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Old 27-08-2014, 12:28 AM   #1
Roughy
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Using my ED as a crutch

Hi everyone, thanks for reading!

I'm back into recovery from a fairly recent ED relapse where I lost all the weight I'd fought to gain. I'm back into (hopefully) eating enough to get back to my healthy weight.

Recently though, I've been feeling guilt that I'm using it as an excuse for things. The past while I've struggled to concentrate on work, been moody and irritable with friends and loved ones, and have difficulty focusing and waste a lot of time getting anything done.

I've been putting it down to the symptoms of the ED and my low testosterone, but then I feel I'm just lumping all these problems together and sweeping them under the "I'm recovering from an eating disorder" rug.

Has anyone else experienced this? Do I just need to man up and get things done? I just worry I'm using it to blanket being a lazy, bad-tempered sod. :/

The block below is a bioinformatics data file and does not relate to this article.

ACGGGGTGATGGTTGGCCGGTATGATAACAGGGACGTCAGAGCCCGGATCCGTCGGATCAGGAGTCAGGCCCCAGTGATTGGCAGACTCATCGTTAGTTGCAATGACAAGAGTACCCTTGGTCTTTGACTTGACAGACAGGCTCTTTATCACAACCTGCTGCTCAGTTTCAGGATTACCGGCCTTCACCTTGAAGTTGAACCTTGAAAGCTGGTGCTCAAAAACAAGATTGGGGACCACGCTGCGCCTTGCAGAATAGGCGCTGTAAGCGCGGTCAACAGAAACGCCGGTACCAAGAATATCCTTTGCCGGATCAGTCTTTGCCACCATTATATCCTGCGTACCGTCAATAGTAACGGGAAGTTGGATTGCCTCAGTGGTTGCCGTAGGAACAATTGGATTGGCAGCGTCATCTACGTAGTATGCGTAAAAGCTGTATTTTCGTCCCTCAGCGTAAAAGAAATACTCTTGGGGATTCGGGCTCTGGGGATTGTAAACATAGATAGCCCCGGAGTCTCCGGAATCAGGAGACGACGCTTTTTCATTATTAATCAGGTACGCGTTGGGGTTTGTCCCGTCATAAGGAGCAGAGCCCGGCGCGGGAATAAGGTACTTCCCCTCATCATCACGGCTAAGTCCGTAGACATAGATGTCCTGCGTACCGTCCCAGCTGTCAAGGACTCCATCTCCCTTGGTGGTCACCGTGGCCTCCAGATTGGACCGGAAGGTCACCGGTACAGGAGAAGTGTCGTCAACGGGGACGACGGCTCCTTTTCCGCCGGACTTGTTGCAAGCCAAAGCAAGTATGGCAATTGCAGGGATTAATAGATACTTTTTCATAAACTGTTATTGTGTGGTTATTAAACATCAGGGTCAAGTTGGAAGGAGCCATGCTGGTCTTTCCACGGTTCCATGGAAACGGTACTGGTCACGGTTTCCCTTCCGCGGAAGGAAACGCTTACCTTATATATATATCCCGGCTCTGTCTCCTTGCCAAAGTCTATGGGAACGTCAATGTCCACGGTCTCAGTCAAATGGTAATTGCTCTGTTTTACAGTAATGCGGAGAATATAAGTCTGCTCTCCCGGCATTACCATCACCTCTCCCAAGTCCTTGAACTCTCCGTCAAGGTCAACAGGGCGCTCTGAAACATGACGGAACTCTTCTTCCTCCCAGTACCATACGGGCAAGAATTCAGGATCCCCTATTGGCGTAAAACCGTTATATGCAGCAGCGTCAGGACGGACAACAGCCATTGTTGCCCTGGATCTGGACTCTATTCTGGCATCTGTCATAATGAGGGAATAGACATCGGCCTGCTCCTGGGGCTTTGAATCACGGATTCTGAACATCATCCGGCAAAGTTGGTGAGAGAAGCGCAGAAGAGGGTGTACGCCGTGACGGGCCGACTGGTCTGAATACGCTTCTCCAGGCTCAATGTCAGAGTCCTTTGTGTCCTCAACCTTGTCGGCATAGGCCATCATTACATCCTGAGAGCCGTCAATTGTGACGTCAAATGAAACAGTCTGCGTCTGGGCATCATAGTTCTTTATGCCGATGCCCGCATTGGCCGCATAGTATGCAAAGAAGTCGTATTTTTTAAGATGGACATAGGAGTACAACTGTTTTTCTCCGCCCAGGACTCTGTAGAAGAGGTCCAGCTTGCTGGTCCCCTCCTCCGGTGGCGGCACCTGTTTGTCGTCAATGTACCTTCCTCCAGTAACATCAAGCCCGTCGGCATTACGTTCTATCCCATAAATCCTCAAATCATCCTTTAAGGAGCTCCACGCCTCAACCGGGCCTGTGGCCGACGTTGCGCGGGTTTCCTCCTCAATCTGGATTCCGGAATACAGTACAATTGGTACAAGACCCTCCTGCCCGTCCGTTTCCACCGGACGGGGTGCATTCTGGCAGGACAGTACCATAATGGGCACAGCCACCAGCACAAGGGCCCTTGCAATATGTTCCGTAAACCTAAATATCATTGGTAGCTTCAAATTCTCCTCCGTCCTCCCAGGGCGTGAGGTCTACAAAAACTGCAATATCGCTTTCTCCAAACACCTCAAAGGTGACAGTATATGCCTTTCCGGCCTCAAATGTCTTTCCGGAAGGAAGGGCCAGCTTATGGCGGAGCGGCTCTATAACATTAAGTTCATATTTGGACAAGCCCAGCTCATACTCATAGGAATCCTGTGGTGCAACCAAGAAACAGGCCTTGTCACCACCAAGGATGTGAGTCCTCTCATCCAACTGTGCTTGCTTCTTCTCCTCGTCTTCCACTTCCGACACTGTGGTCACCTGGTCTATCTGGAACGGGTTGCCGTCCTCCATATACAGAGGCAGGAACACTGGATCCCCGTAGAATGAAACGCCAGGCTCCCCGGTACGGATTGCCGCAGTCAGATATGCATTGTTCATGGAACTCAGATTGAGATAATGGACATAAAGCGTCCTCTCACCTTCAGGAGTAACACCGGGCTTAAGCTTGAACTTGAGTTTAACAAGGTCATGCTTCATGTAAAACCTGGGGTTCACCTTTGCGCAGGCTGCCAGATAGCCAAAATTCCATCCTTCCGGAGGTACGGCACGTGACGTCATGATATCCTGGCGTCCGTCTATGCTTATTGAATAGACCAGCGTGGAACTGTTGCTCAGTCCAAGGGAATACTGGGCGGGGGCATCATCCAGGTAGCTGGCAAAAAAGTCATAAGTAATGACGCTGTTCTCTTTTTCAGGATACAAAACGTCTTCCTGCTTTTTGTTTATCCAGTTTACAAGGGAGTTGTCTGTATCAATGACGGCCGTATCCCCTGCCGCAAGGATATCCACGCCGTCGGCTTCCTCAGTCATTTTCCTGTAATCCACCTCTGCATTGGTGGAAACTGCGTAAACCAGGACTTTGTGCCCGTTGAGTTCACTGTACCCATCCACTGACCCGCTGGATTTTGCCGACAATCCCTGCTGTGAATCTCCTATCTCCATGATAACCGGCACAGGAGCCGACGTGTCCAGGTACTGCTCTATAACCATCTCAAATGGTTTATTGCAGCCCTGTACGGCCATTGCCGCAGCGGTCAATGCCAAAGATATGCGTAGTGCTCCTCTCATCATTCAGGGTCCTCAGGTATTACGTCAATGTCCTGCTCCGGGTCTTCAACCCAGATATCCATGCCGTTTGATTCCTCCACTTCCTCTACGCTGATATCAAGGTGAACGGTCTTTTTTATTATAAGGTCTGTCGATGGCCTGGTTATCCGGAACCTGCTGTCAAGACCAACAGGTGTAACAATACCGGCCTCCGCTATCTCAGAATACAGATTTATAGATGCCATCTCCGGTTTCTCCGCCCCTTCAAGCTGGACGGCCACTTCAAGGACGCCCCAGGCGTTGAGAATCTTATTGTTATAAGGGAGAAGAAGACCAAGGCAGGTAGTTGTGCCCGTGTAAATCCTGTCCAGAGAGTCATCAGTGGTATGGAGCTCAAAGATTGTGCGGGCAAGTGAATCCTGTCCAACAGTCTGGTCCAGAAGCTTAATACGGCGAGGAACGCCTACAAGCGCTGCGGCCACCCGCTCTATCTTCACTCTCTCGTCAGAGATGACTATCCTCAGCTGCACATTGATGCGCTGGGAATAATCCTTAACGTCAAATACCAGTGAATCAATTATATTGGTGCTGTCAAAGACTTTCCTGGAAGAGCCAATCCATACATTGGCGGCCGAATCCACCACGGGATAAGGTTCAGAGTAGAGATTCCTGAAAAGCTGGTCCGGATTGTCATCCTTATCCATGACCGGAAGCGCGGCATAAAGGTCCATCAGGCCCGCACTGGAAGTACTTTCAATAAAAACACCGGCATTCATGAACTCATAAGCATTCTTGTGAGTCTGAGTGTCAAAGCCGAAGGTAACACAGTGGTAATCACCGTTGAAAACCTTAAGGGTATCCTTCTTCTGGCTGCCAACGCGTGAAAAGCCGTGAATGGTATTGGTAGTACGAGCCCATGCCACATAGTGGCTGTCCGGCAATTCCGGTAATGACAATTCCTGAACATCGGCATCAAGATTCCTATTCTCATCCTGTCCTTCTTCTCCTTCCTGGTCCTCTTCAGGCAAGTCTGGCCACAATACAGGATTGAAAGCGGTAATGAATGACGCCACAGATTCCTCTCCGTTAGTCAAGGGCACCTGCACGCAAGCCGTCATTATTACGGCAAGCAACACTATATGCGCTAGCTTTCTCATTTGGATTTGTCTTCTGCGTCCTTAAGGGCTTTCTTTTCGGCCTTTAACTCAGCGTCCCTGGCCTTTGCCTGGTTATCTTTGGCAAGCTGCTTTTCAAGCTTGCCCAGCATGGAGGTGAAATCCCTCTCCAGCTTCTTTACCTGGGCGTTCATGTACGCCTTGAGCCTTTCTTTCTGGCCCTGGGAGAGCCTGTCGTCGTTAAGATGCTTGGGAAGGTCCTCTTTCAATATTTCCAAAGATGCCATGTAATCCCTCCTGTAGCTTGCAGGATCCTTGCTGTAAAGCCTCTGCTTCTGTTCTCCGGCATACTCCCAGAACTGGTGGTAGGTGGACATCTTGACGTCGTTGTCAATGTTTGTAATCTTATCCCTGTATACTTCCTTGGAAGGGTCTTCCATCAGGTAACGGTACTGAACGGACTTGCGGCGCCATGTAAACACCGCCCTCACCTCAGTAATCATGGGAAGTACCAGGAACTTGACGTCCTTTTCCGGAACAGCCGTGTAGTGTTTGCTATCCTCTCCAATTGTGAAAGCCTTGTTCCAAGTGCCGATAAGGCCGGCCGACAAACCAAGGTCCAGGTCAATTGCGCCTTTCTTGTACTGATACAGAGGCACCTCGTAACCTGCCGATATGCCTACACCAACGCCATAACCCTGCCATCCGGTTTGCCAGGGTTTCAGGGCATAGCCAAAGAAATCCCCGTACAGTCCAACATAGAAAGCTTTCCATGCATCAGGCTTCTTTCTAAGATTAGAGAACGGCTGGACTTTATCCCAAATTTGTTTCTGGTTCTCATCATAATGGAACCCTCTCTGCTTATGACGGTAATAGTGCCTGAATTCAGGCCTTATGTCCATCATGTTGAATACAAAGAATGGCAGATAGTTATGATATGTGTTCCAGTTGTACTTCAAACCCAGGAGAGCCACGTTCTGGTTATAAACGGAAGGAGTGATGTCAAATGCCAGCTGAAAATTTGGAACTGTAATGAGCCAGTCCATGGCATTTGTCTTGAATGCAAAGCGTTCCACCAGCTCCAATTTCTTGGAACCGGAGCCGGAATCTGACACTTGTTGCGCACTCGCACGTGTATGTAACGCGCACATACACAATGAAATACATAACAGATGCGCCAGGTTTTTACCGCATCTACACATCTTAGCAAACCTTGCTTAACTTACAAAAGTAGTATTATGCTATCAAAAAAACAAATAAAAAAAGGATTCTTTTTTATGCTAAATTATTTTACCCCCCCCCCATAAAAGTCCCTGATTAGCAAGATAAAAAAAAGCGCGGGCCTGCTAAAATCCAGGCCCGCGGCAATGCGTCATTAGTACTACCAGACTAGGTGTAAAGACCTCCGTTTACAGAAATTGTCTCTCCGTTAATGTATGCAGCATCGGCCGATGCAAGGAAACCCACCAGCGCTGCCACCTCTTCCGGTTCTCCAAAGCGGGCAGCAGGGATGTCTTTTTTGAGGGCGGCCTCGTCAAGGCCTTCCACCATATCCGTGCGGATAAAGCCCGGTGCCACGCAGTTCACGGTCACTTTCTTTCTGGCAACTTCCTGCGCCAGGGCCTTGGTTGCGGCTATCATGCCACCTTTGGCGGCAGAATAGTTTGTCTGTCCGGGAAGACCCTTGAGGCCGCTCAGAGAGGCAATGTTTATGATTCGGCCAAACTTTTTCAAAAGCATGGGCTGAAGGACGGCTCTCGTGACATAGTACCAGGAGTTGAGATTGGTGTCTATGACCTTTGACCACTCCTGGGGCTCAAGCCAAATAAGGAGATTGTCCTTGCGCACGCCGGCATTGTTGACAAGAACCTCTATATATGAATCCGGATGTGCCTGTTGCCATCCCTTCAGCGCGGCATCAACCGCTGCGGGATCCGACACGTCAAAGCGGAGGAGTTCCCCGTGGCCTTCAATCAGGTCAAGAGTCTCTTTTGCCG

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Old 27-08-2014, 02:44 AM   #2
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Recovering takes pretty much all of your energy when you're first coming off a relapse. I wouldn't judge yourself too harshly if you don't have much energy to dedicate to other things!

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Old 27-08-2014, 02:54 AM   #3
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Have you thought about seeing a doctor about everything?



It doesn't matter where you come from; it matters where you go.
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Old 27-08-2014, 05:55 AM   #4
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I get you totally on that Roughy and feel much the same in many ways. I think like recovery from any mental illness it takes time and gets easier but sometimes something like the support of a counsellor can help a lot. Do you see anyone at the minute?



So she lights up a candle for hope to be found